ReViral is set to start Part B of the Phase II REVIRAL1 clinical study of sisunatovir to treat respiratory syncytial virus (RSV) infections in hospitalised infants.

An oral fusion inhibitor, sisunatovir is made to prevent RSV replication by hindering F-mediated fusion with the host cell.

Sisunatovir showed a favourable safety profile with a good therapeutic index in preclinical trials.

The latest development comes after the company concluded Part A of the REVIRAL trial and the Data Safety Monitoring Committee (DSMB) recommendation continuation of the trial on reviewing the available data.

DSMB noted that that the drug showed promising safety and pharmacokinetic exposure profile to advance to Part B.

An international, three-part adaptive study, REVIRAL1 is assessing single and multiple doses of sisunatovir in infants aged between one and 36 months who are hospitalised with RSV lower respiratory tract infections.

The objective of the randomised, double-blind, placebo-controlled Part B of the study is to evaluate the safety, tolerability, pharmacokinetics and antiviral activity of the drug.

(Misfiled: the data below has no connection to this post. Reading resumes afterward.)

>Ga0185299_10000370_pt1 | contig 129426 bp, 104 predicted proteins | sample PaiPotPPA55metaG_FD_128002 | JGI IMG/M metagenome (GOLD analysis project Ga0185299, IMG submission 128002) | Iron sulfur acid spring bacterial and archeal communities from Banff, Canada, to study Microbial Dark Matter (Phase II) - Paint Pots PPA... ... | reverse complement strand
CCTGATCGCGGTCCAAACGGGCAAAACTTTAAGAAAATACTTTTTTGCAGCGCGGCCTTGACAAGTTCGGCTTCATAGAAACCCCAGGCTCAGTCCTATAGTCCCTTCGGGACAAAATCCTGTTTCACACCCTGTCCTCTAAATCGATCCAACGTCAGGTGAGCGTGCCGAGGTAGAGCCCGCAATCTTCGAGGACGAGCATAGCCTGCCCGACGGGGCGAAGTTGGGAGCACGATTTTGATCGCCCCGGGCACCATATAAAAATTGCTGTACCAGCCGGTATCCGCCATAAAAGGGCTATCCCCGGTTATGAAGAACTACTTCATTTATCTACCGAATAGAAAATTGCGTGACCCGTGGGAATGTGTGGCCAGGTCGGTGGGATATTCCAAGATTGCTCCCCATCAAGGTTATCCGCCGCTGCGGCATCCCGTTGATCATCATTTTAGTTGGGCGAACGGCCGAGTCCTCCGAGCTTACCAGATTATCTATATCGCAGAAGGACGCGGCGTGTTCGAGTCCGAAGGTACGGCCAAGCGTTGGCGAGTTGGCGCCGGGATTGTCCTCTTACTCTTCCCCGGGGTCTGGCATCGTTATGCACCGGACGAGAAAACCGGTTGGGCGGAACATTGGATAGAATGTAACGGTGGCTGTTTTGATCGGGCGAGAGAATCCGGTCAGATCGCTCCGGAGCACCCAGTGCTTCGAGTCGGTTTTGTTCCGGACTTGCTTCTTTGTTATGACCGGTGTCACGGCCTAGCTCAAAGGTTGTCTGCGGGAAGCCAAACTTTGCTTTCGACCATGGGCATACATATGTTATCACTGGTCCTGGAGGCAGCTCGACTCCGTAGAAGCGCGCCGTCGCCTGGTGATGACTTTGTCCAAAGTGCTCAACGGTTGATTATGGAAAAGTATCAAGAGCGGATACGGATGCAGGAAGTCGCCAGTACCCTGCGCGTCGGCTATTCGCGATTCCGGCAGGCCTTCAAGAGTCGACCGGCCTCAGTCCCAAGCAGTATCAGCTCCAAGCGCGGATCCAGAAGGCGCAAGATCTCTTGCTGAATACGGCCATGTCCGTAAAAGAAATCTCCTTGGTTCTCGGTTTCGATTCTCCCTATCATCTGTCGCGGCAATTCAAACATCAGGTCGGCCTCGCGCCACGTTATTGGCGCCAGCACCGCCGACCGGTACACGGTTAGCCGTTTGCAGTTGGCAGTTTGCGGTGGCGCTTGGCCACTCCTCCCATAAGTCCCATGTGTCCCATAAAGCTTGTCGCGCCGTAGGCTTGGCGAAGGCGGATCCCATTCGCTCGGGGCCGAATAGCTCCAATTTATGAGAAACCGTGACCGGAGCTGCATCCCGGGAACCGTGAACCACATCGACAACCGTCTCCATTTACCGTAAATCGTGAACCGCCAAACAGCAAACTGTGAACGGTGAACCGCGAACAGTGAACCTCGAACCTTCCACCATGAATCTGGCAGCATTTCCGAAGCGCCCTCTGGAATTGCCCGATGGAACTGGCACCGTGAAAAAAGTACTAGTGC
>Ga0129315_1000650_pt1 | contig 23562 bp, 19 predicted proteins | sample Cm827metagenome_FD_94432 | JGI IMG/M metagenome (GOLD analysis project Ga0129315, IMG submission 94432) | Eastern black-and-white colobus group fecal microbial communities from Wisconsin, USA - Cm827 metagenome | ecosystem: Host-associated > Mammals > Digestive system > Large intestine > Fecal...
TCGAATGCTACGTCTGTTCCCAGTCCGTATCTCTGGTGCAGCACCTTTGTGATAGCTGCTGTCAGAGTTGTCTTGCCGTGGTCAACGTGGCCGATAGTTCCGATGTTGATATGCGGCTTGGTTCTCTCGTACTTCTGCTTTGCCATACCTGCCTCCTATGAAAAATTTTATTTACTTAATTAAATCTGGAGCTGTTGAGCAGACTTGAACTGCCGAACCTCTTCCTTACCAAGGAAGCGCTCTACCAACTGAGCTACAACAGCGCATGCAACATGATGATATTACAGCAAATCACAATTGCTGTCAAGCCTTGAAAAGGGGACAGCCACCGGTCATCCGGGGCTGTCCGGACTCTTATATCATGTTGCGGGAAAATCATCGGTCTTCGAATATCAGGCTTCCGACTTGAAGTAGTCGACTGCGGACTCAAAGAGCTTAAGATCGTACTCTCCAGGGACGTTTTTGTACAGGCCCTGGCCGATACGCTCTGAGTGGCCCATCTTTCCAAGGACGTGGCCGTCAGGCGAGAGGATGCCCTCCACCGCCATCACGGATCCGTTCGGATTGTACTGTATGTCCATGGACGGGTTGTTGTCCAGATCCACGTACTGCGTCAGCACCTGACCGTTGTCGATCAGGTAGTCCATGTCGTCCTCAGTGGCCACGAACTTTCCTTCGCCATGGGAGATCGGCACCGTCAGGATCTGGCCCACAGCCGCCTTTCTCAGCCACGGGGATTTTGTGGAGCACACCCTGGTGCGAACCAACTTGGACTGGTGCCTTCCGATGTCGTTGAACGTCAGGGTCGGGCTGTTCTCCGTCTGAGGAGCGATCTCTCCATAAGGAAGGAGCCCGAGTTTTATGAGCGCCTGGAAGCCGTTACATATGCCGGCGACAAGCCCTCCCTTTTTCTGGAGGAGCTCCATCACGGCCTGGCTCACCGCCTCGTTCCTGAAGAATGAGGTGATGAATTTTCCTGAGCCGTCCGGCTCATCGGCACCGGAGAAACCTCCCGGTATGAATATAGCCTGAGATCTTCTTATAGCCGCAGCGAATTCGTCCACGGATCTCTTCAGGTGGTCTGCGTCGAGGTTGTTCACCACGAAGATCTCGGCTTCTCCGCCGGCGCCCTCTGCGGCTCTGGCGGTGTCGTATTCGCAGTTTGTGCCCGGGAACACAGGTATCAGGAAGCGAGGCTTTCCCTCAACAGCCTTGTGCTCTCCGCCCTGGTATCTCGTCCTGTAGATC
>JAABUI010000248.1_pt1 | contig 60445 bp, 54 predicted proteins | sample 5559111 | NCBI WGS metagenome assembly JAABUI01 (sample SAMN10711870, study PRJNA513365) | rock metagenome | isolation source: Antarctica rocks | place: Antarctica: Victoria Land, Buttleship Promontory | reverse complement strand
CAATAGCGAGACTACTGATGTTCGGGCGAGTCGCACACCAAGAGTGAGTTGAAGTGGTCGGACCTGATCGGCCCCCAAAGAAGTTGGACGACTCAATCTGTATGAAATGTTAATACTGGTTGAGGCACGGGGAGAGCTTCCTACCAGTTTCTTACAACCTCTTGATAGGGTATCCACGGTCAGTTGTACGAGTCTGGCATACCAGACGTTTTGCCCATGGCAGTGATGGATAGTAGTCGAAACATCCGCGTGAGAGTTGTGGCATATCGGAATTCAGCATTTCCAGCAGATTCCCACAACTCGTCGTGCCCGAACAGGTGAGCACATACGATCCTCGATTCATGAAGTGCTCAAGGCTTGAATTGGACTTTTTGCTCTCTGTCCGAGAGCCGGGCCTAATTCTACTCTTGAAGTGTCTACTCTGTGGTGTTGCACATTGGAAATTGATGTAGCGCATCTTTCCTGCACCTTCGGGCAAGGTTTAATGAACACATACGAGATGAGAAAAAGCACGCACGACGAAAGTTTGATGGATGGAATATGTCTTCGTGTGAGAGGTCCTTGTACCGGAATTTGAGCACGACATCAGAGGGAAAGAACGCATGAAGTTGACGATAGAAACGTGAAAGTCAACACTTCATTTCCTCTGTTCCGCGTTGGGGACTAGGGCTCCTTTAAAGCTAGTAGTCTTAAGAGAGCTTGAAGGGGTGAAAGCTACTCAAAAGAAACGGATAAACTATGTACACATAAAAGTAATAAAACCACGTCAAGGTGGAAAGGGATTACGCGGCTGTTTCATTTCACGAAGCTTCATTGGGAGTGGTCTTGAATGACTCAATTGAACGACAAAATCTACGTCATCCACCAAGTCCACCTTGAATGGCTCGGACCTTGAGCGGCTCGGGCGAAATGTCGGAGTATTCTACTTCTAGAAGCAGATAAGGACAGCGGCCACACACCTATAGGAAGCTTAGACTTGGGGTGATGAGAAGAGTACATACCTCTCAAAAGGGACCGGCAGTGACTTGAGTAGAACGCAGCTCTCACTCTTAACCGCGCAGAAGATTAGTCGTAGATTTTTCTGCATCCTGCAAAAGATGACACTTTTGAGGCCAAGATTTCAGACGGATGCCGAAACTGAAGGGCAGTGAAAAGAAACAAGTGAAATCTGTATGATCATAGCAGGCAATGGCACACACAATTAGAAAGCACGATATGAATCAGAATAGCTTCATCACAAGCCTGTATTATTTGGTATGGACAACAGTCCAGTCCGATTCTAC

The subjects will be categorised in a 3:1 ratio to receive sisunatovir or placebo twice daily for five days.

On concluding Part B, a double-blind, placebo-controlled Part C of the study will be initiated to analyse sisunatovir’s safety, tolerability, pharmacokinetics, antiviral activity, and clinical improvement.

ReViral CEO Alex Sapir said: “Despite the diminished RSV season over the past 18 months brought on by the coronavirus pandemic, we achieved two important goals established for this open-label stage of the study.

“First, we safely delivered sisunatovir to infants, and second, in doing so, we established a drug exposure profile that we can now take into the next phase of our study.”

ReViral entered a licencing deal with LianBio in March to develop and market sisunatovir in mainland China, Hong Kong, Macau and Singapore.

In a separate development, the Indian Defence Research and Development Organisation’s (DRDO) anti-Covid-19 drug, 2-DG, was found to be effective against all SARS-CoV-2 variants and even lowered virus replication in a new study.